5 Home Remedies for a Dry Cough

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Many may not know that cough­ing can help clear ir­ri­tants and in­fec­tions from the body, but when it per­sists, a dry cough can de­vel­op and be­come quite an­noy­ing. Some of you are prob­a­bly try­ing phar­ma­ceu­ti­cal drugs for your cough, while some may be in­ter­est­ed in a more nat­ur­al rem­e­dy. If you’re plan­ning on us­ing nat­ur­al reme­dies, it is im­por­tant to re­mem­ber that herbs and sup­ple­ments can af­fect med­ica­tions and cause un­want­ed side ef­fects. If a cough per­sists for a few weeks then you should seek med­ical ad­vice.

Here are a few nat­ur­al reme­dies that you can try to kick that stub­born cough.

Hon­ey and lemon

This com­bi­na­tion has been a time-ho­n­oured way to soothe a sore throat. If Granny ever heard you were ill, she’d pull out the tea­spoon and give you a dose. Re­cent re­search has shown that hon­ey is the main star of the show for this nat­ur­al rem­e­dy, as this sim­ple in­gre­di­ent is enough to soothe a stub­born cough. Stud­ies have shown that hon­ey can be just as ef­fec­tive as the com­mon cough sup­pres­sant dex­tromethor­phan, giv­ing us a nat­ur­al way to get rid of flu symp­toms.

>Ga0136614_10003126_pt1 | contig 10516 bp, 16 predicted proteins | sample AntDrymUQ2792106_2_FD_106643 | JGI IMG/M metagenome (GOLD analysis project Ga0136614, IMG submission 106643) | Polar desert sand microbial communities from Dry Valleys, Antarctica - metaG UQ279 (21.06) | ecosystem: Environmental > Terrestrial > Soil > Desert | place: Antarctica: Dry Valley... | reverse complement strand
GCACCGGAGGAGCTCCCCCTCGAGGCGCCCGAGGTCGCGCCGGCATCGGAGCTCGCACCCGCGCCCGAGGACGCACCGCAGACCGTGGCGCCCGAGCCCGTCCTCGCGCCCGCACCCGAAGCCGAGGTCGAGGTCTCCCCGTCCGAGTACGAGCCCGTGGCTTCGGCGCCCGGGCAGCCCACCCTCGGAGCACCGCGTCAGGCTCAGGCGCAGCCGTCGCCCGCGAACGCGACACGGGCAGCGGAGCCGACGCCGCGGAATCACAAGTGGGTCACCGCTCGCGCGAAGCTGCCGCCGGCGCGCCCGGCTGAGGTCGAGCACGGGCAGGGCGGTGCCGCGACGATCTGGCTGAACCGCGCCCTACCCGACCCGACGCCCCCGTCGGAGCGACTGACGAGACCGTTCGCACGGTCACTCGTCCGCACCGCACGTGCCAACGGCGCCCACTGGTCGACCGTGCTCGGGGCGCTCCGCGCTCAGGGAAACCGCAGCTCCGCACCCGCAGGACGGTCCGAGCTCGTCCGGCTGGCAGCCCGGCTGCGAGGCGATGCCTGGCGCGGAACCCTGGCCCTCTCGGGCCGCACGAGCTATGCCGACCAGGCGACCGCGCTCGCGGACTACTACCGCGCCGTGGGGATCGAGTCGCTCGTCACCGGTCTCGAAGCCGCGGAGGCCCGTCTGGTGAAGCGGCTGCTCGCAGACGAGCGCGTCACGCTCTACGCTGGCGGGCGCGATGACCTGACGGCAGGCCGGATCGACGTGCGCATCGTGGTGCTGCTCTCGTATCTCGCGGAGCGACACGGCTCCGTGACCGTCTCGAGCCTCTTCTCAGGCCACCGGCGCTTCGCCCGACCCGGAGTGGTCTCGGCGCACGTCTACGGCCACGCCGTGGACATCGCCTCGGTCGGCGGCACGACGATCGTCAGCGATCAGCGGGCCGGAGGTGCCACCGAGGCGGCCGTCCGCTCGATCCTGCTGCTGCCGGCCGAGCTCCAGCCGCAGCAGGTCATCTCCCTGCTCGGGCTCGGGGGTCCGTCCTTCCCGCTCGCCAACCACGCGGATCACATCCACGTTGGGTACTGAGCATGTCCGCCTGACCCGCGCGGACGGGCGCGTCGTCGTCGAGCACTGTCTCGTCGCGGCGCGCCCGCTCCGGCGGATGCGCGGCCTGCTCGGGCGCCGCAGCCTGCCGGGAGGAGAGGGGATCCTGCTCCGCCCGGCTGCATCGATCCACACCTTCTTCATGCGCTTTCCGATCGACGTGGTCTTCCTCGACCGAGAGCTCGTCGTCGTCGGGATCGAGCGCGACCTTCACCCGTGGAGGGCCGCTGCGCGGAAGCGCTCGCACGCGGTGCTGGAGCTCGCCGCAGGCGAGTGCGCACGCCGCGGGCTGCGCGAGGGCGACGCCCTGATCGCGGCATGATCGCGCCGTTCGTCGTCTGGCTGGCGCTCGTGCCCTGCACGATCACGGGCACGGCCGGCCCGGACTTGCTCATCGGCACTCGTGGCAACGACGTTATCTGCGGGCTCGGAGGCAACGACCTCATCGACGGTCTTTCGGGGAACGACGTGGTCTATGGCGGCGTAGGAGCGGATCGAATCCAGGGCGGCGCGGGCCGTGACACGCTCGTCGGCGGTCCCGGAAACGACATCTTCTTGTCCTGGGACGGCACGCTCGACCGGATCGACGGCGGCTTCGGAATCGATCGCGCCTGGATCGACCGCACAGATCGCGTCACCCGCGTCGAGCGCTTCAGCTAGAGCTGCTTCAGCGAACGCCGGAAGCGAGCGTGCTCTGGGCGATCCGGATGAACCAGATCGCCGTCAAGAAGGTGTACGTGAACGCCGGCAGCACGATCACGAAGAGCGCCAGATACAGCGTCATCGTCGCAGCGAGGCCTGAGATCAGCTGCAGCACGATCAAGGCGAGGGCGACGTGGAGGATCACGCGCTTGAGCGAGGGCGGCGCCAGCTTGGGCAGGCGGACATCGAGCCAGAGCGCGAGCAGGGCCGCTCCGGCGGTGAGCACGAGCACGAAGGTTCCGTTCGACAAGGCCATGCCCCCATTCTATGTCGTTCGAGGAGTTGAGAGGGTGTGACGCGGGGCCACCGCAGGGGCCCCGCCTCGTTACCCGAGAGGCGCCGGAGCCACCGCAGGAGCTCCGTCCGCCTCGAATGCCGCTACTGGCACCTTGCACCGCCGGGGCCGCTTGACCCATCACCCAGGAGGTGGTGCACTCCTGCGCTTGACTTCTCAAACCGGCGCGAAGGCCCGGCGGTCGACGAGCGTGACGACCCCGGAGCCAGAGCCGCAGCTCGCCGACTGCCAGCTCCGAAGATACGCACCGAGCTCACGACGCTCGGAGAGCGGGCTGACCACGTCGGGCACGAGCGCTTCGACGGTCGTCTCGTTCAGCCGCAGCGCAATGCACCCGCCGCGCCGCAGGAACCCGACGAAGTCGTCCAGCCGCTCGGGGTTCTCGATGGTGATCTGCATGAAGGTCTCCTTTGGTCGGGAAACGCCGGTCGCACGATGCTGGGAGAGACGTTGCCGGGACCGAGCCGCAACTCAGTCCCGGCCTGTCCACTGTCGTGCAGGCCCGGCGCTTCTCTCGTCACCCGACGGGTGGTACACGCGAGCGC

Ze­bapique

Be­fore there was mod­ern med­i­cine, there were Grannies, and bet your bot­tom dol­lar, they had a go-to rem­e­dy for every­thing. Ze­bapique, com­mon­ly used in Trinidad and To­ba­go, is ex­treme­ly bit­ter (and gross) but is said to have a num­ber of health ben­e­fits. To help with your cough, it is sug­gest­ed that you boil a few dried leaves and sip it slow­ly to en­sure there are no side ef­fects. An­oth­er way to use it is to soak the ze­bapique in pun­cheon for a few days. Trinida­di­ans say that this rem­e­dy can bring up mu­cus and get the cold out in­stant­ly.

Gin­ger

Gin­ger is an ef­fec­tive rem­e­dy for in­fec­tion and ir­ri­ta­tion. Con­ven­tion­al cough med­i­cines can make you feel drowsy, lethar­gic and may be too strong for some peo­ple, so gin­ger tea may be a lighter al­ter­na­tive.

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